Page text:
There are so many people who attributed to my success. I had been working in radio for almost my whole career, and met so many people through that chapter of my life. There have been so many kind people who have just reached out to me and genuinely wanted to help me succeed, by passing along one of my tapes to someone or just giving me words of encouragement. One of the most influential people I met was Merle Haggard. His friendship made such a huge impact on me that he ultimately inspired me to take on this career. Just hearing his story was so inspiring to me. He went through so many personal and professional struggles to get where he ended up. He had more drive than anyone I had ever met and had so much love for people that he really became a huge inspiration of mine both personally and professionally. I want to be able to change the world like he did.

Can you please give us your favorite “Life Lesson Quote”? Can you share how that was relevant to you in your life?

I have several quotes that I live by, but one of my favorites is “Right is never wrong.” This comes from Nick Saban, and it’s hard to argue. Regardless of how things may pan out in the end, if you do what’s right, there will be no regrets or ‘what if’s.’

Is there a person in the world, or in the US whom you would love to have a private breakfast or lunch with, and why?

There are so many people who come to mind. I know that there are endless amounts of people in my life who are not household names that have made a lasting impact on my life. Friends and family, loved ones that truly care about your success and well-being. Especially now, I think that doctors and nurses have extraordinary stories that could really build a lasting impression on us during this time. Working double time to ensure the safety of others is just selfless work, and that really inspires me. They’ve seen miracles that cannot be explained with words, and they live their lives remaining humble with the work that they do.

How can our readers follow you online?

Check out my InstagramFacebook and Twitter for updates and a behind the scenes look into my music. You can also listen to my album, Introducing Amy Jack.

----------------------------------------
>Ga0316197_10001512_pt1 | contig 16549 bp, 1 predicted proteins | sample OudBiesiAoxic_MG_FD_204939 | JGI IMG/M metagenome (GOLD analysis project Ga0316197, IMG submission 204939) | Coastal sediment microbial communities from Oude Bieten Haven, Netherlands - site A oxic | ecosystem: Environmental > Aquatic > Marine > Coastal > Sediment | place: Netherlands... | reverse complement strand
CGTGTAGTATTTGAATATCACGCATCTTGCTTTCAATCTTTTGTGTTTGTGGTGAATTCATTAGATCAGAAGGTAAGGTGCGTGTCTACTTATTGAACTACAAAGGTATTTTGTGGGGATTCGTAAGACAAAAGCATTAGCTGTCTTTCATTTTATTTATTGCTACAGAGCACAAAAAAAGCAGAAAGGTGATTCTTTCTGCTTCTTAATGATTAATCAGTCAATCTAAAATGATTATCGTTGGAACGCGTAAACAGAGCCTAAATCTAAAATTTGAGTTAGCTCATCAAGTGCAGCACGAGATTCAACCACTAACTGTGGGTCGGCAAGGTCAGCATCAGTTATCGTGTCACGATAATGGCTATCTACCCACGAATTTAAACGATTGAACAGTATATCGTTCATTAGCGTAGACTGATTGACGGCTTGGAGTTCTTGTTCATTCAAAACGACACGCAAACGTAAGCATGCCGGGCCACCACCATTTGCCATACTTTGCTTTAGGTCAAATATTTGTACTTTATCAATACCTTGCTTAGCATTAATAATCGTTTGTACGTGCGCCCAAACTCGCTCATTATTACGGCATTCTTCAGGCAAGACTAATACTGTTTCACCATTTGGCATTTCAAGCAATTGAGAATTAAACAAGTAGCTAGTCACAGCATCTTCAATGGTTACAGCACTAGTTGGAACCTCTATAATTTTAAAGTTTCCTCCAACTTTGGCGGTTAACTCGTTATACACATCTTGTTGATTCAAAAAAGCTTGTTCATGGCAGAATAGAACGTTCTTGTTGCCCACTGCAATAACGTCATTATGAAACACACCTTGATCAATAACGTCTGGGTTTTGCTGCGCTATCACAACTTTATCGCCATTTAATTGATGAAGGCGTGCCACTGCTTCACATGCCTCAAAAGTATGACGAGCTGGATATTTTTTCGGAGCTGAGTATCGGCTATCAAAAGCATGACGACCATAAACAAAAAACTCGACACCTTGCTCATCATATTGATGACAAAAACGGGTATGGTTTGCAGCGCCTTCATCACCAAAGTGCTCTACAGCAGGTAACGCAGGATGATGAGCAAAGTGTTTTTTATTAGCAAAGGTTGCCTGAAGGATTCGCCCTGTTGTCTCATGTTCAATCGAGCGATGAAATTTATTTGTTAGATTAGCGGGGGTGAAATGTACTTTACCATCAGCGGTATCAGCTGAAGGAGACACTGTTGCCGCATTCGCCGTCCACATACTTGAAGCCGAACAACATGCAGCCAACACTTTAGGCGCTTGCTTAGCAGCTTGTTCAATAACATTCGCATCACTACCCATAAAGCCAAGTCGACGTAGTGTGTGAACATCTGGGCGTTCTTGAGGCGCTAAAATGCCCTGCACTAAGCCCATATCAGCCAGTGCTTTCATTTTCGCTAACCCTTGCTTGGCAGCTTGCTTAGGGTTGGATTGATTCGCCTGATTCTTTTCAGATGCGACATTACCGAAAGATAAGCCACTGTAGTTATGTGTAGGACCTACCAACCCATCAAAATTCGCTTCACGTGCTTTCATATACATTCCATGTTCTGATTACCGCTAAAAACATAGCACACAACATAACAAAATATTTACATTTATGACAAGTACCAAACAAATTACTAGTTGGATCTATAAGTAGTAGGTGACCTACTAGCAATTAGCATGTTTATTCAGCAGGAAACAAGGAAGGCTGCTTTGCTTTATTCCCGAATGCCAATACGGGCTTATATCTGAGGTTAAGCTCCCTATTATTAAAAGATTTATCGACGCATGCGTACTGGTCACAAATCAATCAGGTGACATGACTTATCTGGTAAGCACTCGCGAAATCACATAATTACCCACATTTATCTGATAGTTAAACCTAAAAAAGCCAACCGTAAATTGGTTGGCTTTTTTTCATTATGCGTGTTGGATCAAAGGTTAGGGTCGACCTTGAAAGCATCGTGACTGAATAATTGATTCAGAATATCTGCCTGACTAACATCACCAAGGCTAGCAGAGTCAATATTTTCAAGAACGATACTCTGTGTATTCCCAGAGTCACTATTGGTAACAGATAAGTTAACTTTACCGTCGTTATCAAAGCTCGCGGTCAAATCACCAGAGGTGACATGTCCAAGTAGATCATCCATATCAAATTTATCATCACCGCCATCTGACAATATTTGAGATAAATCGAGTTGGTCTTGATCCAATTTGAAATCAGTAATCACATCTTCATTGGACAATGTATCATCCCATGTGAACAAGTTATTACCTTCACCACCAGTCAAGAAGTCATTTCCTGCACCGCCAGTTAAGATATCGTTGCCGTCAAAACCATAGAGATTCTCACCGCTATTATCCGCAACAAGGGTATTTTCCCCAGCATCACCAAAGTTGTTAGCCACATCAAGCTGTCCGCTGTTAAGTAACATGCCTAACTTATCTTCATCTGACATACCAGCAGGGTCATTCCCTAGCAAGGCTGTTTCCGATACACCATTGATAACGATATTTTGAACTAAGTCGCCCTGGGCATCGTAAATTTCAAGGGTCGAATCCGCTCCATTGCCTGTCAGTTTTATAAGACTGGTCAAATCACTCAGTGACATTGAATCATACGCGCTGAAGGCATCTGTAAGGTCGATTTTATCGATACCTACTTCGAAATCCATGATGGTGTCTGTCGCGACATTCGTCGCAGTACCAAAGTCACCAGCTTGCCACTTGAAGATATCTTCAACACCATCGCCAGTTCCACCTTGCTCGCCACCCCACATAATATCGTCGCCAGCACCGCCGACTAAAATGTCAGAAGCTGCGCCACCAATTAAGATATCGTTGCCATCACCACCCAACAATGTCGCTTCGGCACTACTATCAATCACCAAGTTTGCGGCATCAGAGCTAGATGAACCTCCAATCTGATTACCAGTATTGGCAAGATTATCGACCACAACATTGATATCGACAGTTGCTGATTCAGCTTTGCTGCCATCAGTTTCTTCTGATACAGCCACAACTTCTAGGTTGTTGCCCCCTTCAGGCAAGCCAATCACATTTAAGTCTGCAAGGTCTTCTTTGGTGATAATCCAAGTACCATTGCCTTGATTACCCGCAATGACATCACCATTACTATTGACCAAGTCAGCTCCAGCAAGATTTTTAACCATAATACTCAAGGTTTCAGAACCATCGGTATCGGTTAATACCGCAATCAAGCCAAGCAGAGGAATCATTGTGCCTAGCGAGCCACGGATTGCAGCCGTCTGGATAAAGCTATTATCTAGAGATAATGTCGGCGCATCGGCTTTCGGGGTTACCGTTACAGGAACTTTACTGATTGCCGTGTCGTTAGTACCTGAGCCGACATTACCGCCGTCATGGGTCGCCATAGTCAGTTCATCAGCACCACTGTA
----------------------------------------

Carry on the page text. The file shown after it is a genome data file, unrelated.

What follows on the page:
The Thrive Global Community welcomes voices from many spheres. We publish pieces written by outside contributors with a wide range of opinions, which don’t necessarily reflect our own. Learn more or join us as a community member!
Share your comments below. Please read our commenting guidelines before posting. If you have a concern about a comment, report it here.

You might also like...

Community//

“I Want To Start A Movement To Get All People With Prejudices Out Of Power” With Recording Artist Janelle Brown

by Yitzi Weiner
Community//

Laura Bryna: I want to continue making music and seeing where the dream takes me”

by Ben Ari
Community//

Stacey Blades of the Electric Radio Kings: “We are lacking love and respect for people and other musicians in our industry; we really need to pull together”

by Yitzi Weiner

Sign up for the Thrive Global newsletter

Will be used in accordance with our privacy policy.

Thrive Global
People look for retreats for themselves, in the country, by the coast, or in the hills . . . There is nowhere that a person can find a more peaceful and trouble-free retreat than in his own mind. . . . So constantly give yourself this retreat, and renew yourself.

- MARCUS AURELIUS

We use cookies on our site to give you the best experience possible. By continuing to browse the site, you agree to this use. For more information on how we use cookies, see our Privacy Policy.